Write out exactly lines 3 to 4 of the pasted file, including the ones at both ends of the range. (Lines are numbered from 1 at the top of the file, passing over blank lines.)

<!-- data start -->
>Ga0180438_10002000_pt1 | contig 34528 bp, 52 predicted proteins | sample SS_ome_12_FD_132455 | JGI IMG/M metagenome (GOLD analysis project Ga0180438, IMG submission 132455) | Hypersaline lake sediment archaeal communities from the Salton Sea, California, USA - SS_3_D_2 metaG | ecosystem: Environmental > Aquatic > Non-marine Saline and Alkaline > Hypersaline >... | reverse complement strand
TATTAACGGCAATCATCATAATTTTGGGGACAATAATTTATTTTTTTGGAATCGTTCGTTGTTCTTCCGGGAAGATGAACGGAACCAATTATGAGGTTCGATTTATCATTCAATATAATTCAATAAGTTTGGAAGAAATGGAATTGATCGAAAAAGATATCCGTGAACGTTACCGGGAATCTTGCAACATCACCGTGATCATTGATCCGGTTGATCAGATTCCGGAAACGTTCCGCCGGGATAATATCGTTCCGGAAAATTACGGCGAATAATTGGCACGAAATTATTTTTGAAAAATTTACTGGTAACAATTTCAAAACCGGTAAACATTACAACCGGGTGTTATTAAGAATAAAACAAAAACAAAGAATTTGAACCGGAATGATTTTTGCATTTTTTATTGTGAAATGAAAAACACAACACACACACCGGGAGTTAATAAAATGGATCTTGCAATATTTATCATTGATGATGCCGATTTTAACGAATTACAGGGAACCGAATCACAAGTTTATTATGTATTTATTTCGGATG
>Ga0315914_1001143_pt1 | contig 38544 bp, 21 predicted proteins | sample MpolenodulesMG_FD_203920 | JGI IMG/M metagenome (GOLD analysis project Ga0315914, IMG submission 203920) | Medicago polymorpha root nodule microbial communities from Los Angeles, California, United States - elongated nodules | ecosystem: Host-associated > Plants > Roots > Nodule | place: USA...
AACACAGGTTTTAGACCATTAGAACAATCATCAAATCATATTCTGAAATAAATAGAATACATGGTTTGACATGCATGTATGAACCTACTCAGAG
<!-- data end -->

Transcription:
>Ga0315914_1001143_pt1 | contig 38544 bp, 21 predicted proteins | sample MpolenodulesMG_FD_203920 | JGI IMG/M metagenome (GOLD analysis project Ga0315914, IMG submission 203920) | Medicago polymorpha root nodule microbial communities from Los Angeles, California, United States - elongated nodules | ecosystem: Host-associated > Plants > Roots > Nodule | place: USA...
AACACAGGTTTTAGACCATTAGAACAATCATCAAATCATATTCTGAAATAAATAGAATACATGGTTTGACATGCATGTATGAACCTACTCAGAG